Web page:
In the GIF above, the lamp was set to a short time for demo purposes. Can be increased with the turn of a potentiometer!
When I decided to make a Minecraft themed project, the first thing that came to mind was the Creeper. With all of the updates coming to the game, the creeper is and always will be my favorite. One of the most notable things about a creeper other than the eerie hiss right before it explodes is the glow it gives off before destroying your dreams. With that in mind, I decided to make a something that would glow and settled on a nightlight.
This project is powered by a Micro USB connector, so it can run off many common sources such as a computer USB port or phone charger. In an effort to keep cost down, this light uses various simple components which will require soldering unless you prefer to keep things on the breadboard.
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Step 1: What You Will Need.
Step 2: Printing
There are 5 main pieces that need to be printed and assembled for this build. Any color can be used, but I recommend something translucent, such as 3D Solutech Natural Clear, for the creeper head itself since we want him to glow enough to act as a nightlight (well, I did anyway).
- Creaper Head
- Creeper Collar
- Button Plate
- LED RIng
These pieces are layered together in the order above and fastened together with 1" screws. However, I recommend printing in reverse order so you can assemble and work while parts print.
Step 3: Basic Lamp Assembly
The bare minimum for this nightlight only uses a few components and will remain lit when plugged in. If that is cool with you, you can skip the next step which explains involves setting up the 555 Timer.
For this step we will need to assemble our LED Ring, and solder some leads to our Micro-USB Breakout Board. The LED ring is pretty straight forward, simply slide each LED into the holes on the ring in the same direction, such as all Anodes on the outside and all Cathodes on the inside like in my photos.
Once they are all in place, we will start from any spot on the outside and working in whichever direction (I went counter clockwise) and start folding the leads to connect the LED's in parallel. Take the first outside lead, and fold it behind the outside lead in the ring and slightly wrap it outward to hold it in place, then fold that one down behind the next outer lead. Keep doing this until all of the outer leads are weaved together except for the last one which will be our connection to VCC. Once they are all connected, solder each of the joints and trim off the excess.
When the outer leads are complete, do the same thing to the inner leads starting and ending in the same locations.
After the ring is complete, we can solder some leads to the Micro-USB Breakout board and connect everything via breadboard to test the connections. A resistor is needed when powering LED's to they don't fry. After completing this project I learned it is recommended to have a resistor connecting to each LED in the parallel circuit to avoid one or more in the chain from taking too much current and frying out. For this prototype build, this will suffice..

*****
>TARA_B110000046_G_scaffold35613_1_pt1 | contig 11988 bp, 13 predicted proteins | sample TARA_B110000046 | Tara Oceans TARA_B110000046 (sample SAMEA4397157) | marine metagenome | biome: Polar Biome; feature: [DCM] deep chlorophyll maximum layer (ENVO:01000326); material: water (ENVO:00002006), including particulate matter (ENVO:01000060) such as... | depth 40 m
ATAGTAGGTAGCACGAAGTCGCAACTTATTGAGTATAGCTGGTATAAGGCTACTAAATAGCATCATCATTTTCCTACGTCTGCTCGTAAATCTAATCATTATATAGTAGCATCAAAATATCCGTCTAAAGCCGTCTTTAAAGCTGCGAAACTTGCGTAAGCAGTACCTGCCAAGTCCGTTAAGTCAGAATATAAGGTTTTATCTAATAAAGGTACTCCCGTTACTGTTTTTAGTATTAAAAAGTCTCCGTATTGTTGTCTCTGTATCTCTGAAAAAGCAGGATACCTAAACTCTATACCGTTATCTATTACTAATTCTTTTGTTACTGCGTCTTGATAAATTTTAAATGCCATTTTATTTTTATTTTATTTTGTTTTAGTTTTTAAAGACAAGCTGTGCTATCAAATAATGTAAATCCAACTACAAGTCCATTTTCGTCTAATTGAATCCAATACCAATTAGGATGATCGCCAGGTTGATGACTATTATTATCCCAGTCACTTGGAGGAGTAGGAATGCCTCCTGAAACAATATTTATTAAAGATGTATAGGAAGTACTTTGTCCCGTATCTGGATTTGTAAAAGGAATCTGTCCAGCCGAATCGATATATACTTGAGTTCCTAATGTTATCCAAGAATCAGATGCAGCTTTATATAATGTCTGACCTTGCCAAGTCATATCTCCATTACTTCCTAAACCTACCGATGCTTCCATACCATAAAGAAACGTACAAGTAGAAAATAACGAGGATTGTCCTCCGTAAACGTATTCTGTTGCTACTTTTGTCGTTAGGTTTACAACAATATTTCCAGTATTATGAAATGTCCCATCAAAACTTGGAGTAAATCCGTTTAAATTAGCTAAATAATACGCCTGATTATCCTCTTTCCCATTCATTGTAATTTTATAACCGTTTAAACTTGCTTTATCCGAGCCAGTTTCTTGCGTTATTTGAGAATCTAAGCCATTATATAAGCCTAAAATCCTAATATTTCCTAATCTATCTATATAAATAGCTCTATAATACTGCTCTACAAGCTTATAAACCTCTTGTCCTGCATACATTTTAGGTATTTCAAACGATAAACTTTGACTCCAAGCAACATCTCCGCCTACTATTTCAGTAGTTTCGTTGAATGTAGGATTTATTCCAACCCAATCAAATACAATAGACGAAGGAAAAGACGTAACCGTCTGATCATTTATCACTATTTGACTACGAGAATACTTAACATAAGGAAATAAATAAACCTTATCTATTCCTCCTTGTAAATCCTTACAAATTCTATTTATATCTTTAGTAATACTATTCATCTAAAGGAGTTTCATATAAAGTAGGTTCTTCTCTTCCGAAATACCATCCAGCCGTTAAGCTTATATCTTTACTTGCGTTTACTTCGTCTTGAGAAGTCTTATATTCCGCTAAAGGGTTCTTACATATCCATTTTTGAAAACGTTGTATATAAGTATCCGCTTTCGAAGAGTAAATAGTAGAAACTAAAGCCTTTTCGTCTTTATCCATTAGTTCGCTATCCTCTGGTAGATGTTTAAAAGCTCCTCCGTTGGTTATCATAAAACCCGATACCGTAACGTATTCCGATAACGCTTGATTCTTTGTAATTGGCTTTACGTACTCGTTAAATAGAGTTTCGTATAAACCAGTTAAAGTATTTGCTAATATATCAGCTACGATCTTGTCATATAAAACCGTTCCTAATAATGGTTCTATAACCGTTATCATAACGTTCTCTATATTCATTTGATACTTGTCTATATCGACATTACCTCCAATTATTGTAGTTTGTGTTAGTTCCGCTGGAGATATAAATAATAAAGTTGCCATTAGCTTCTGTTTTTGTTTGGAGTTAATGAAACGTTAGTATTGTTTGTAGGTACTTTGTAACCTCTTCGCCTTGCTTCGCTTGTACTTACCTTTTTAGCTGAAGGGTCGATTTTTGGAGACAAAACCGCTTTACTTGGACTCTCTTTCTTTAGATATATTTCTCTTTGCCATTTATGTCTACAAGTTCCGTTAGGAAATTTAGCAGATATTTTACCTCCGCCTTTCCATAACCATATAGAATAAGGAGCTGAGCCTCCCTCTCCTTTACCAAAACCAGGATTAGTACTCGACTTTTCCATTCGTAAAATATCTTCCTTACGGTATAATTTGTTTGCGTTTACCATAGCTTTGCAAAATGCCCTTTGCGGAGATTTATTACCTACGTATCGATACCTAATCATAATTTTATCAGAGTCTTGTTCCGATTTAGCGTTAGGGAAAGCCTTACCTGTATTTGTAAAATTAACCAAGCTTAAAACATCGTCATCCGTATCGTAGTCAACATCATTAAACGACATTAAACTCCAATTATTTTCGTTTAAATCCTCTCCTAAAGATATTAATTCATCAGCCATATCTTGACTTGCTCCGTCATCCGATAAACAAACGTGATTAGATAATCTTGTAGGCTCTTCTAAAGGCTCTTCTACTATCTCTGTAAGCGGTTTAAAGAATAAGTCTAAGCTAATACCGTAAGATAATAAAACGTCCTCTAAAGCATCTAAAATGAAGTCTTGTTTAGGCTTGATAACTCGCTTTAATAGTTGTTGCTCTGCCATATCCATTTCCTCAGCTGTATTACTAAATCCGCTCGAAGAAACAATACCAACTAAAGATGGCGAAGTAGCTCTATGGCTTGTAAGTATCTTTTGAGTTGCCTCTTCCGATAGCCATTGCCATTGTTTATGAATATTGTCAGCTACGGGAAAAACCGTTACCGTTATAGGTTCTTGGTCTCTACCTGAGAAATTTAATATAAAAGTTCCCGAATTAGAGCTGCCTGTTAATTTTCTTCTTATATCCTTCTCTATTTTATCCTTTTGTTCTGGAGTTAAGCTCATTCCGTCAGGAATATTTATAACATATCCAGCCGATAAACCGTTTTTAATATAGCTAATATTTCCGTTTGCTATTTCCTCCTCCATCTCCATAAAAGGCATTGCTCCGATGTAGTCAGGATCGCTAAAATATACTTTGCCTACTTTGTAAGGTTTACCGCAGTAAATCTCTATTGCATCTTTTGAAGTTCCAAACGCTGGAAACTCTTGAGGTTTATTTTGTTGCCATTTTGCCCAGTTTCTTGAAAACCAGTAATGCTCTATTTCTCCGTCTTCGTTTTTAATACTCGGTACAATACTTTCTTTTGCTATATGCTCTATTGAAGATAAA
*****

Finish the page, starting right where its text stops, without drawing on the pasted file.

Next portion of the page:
Step 4: Timed Lamp Assembly
For this portion I followed a very detailed Instructable, 555 Timer, specifically Step 2&3 and setting the circuit up in Monostable Mode.
One key difference here is I replaced the resistor between Pin 7 and Pin 8 with a Potentiometer. The variable resistance allows the circuit to stay on for varying amounts of time. The more resistance, the longer the lamp will remain on.
Looks rather messy on a breadboard, but it cleans up nicely when soldered to proto board.
Step 5: Wire It All Together.
For this step we will need the Button plate, 4 buttons, the LED Ring and assembled timer on the proto boad. After placing a button in each corner so the pins saddle the slotted openings. Solder each the the buttons in parallel and connect to the proto board as per the diagrams in the 555 Timer Step 2&3 Instructable.
The LED Ring will sit over the center of the Button Plate and be hot glued down and the wires passed under through the hole and wired to the proto board.
I didn't fully plan ahead with the base, so I needed to cut a couple of holes. One in the back near the bottom for the Micro-USB and one in the center of the bottom for the Potentiometer to be accessible for changing the duration.
Once assembled, plug it in and press a button to test it out.
Step 6: Finish the Build.
Place the collar over the creeper head and slide it to the bottom. The collar the hold down the creeper head by covering the overhand at the base of the head. Make sure the USB port it in the back of the lamp.
Once all of the layers are aligned, place 4 1" #8 screws into each corner from the bottom of the base.
Step 7: Final Thoughts.
This prototype and Instructable was rushed, but it was a stepping stone for my original plan which was an alarm clock. With the the final project in mind I will be using an Adafruit Feather with Real Time Clock and Neo Pixel LED Ring which will make things a lot cleaner.
Another big thing I plan to do in the next version of my project is a sturdier base made out of a solid piece with various layers internally and mounting points rather than glue.